Organizational Culture And Values   An organization’s culture is the combination of spoken and unspoken rules that define how members should behave to be successful.  Some of the most important elements of culture that support innovation include trust, open communication, openness to and respect for people’s ideas, teamwork across functions, risk tolerance, technology support, recognition, and diversity of thinking styles and backgrounds.  Research shows culture enables people to innovate.  An innovative culture defines identity and market, and encourages the workforce to ask questions, share ideas, and engage in dialogue.  It strengthens an organization’s capability to collaborate and encourages research and experimentation through quick pursuit, evaluation, creative resolution, and adjustments.  Innovative culture also captures commitment and ensures organizational health, standards, stability, and adaptability. 

Collective Identity   Members of innovative organizations generally have the skills that allow them to accomplish their role in their innovating systems.  In such systems, interactions among members are critical for turning an idea into a process, product, and/or service.  Everyone applies innovative thinking to solve complex business problems they face.  As a collective, they are a community with a focused innovation strategy and a purpose for why the group exists.  Purpose makes people willing to take risks and do the hard work inherent in innovation.  As each team member applies innovative thinking to solve complex business problems faced by the organization, they not only contribute to the organization’s identity but also build the organization’s framework for innovation.  Hence, being a member of such an organization confirms purpose and creates meaning for work.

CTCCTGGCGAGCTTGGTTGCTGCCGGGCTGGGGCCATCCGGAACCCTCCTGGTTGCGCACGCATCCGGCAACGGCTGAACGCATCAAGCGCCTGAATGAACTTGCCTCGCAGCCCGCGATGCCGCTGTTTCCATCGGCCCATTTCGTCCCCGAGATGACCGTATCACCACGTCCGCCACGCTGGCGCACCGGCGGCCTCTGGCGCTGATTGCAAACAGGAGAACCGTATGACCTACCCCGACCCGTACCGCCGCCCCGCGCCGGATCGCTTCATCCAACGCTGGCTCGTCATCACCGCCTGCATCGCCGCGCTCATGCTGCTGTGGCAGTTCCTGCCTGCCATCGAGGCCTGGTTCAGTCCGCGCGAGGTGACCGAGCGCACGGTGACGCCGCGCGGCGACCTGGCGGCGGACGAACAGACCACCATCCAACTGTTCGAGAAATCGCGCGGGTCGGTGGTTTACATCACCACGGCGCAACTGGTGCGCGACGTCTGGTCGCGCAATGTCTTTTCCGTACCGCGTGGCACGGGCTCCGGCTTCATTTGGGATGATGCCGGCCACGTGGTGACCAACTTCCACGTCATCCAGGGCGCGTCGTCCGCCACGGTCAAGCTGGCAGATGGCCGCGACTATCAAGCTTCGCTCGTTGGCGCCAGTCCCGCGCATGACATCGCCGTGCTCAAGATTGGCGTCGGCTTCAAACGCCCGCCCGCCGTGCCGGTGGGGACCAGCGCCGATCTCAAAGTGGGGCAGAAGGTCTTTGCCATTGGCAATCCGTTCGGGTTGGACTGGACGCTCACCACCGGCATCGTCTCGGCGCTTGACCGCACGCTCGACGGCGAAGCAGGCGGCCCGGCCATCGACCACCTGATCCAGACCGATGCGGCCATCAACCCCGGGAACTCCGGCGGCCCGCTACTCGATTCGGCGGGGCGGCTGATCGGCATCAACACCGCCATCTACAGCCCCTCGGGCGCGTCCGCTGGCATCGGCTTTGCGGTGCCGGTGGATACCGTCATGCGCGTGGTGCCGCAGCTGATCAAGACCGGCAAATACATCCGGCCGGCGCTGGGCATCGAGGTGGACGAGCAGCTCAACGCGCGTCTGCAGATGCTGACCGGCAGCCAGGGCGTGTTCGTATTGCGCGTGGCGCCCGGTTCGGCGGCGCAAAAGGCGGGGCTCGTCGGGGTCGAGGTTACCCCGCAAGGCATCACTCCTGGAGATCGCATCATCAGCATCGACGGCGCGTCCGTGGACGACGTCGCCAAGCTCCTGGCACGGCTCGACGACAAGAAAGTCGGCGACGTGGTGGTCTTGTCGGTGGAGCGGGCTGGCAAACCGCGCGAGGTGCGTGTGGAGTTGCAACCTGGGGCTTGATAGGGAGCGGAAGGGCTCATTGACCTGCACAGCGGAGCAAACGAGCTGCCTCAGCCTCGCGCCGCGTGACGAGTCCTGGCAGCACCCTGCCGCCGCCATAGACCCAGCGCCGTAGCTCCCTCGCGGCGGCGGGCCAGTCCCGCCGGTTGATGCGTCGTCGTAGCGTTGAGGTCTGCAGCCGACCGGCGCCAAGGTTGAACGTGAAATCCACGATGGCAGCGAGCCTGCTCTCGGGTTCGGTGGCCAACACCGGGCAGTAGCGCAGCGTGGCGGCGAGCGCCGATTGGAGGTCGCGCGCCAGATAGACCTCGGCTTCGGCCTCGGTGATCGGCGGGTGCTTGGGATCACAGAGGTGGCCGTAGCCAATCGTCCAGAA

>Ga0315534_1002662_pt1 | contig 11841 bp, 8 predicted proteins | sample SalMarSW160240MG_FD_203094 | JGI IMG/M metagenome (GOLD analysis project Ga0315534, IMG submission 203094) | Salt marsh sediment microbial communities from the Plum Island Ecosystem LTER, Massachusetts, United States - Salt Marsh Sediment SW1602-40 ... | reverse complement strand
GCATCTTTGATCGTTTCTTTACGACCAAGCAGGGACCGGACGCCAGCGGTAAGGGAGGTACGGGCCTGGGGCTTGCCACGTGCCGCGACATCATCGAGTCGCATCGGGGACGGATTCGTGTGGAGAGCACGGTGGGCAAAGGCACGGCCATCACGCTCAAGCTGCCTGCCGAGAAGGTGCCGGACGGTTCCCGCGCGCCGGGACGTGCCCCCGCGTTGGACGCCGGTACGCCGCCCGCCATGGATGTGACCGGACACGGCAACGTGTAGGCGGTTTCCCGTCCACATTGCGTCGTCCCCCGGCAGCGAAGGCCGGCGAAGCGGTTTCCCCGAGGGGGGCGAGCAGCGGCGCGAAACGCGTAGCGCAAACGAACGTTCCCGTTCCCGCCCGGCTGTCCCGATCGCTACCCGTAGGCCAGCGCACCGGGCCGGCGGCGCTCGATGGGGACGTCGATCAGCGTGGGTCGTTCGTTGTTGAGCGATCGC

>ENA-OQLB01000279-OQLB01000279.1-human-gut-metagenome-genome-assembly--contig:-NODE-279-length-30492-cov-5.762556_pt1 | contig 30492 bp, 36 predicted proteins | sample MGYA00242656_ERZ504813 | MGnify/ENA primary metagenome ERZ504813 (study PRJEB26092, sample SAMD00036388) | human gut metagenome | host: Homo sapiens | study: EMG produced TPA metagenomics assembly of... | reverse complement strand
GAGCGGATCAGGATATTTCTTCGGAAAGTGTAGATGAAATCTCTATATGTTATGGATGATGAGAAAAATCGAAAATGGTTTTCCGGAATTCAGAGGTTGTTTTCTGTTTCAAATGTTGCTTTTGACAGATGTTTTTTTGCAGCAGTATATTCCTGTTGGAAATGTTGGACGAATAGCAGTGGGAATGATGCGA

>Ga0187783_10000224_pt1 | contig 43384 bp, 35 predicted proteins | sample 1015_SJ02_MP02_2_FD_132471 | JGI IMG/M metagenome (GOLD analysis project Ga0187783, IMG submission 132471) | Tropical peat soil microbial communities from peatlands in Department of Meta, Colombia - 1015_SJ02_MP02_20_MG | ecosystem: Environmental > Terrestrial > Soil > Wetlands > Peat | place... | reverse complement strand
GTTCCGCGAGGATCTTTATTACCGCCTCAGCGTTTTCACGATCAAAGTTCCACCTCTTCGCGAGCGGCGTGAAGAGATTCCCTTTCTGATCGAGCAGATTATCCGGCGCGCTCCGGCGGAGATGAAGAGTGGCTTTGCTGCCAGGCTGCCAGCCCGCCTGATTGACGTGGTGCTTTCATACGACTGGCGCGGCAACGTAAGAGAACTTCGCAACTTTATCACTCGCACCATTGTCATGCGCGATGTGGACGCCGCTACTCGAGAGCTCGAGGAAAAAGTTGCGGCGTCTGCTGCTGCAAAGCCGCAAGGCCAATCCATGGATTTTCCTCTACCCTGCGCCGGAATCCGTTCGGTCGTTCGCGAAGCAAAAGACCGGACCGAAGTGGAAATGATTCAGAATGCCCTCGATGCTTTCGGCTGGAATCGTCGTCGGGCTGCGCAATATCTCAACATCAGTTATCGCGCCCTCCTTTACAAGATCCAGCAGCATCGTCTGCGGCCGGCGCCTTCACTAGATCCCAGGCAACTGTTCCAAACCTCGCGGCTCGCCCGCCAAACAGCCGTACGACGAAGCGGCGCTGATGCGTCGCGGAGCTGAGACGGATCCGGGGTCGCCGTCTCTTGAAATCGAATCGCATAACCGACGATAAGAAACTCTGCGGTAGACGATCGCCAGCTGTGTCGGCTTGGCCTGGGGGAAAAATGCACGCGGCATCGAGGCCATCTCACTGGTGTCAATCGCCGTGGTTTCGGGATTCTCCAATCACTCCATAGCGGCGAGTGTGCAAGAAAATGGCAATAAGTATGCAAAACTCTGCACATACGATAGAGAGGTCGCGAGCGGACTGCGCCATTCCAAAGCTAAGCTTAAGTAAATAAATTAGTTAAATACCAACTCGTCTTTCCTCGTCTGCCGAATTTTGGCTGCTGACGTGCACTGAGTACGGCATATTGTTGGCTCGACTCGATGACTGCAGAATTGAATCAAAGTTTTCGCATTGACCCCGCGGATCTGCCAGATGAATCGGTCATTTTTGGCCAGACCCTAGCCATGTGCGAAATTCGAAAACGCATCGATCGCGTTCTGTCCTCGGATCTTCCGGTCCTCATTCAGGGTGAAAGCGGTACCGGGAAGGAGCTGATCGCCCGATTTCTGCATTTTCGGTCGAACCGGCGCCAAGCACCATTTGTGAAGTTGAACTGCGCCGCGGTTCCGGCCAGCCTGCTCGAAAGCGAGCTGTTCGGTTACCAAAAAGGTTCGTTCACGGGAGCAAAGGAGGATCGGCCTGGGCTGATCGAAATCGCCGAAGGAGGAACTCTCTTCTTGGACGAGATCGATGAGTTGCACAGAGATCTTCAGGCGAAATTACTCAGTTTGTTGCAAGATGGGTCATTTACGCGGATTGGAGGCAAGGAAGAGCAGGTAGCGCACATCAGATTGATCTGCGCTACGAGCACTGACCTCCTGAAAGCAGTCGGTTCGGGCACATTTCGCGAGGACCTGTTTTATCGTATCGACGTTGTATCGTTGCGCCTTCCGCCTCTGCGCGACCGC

People, Willingness, And Ability   If you’re trying to build an innovative organization, you must first understand only individuals and teams innovate.  Willingness among organizational members to innovate is necessary but not sufficient for innovation to flourish if the ability to do so is not there.  Organizational culture is a critical foundation for innovation and people’s willingness to innovate.  However, organizations, cultures, technology, and processes as independent entities do not innovate.  They support, facilitate or inhibit the people who desire to innovate.  Hence, it is critical for organizations to train their people to innovate, think about how to create value for customers, and understand that an organization’s future depends on innovation.

Preparedness   Innovation doesn’t come from organized plans.  It comes from stakeholders’ preparedness to address challenges and problems.  Training and development are thus fundamental to ensuring that leaders, managers, and individuals have the knowledge and skills necessary to innovate in the right place and at the right time.  To prepare and transform one self and others into creatively-innovating individuals, one needs to reduce individual innovation constraints by

  • Asking, watching, experimenting, learning, and trying

  • Treating idea generation as an exploration, not just a search

  • Learning to reformulate problems through problem-framing and problem-solving strategies.

  • Networking and answering four very basic human centered design questions: “What is?”  “What if?”  “What wows?”  “What works?

  • Accepting ambiguity and becoming risk tolerant

Organizational Agility Finally, agility is key in people-centric, innovative organizations. Simplified operations and an agile workforce are critical to an innovative ecosystem. Being an innovative organization requires well-thought out organizational practices and strategies that stretch beyond just challenging the status quo and creating value. The entire organization, including the executives, human resources, finance, training and development, and information technology must be agile for it to become a forerunner of innovation in its industry. 

Now that you know what it takes to foster an innovative organization, you’re ready to start planting and nurturing innovation enablers without worrying about where to begin or how to build an innovative organization. 

About: Alice Fong, Ed.D., R.D. is a Senior Consultant with the Dilan Consulting Group and has over 30 years of experience designing and building innovative organizations in the Federal Government.

Millennials In the Workplace: Not So Different After All